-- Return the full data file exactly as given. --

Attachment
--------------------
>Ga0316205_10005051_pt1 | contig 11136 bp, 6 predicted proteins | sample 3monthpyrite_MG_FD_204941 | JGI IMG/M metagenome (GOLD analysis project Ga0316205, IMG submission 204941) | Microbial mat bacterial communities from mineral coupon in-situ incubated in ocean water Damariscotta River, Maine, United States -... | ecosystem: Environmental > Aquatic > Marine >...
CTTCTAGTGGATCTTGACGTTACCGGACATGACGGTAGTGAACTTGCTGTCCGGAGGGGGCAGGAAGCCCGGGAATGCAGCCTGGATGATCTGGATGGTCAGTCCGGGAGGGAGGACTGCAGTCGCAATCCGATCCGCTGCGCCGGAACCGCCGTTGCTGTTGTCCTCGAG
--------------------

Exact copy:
>Ga0316205_10005051_pt1 | contig 11136 bp, 6 predicted proteins | sample 3monthpyrite_MG_FD_204941 | JGI IMG/M metagenome (GOLD analysis project Ga0316205, IMG submission 204941) | Microbial mat bacterial communities from mineral coupon in-situ incubated in ocean water Damariscotta River, Maine, United States -... | ecosystem: Environmental > Aquatic > Marine >...
CTTCTAGTGGATCTTGACGTTACCGGACATGACGGTAGTGAACTTGCTGTCCGGAGGGGGCAGGAAGCCCGGGAATGCAGCCTGGATGATCTGGATGGTCAGTCCGGGAGGGAGGACTGCAGTCGCAATCCGATCCGCTGCGCCGGAACCGCCGTTGCTGTTGTCCTCGAG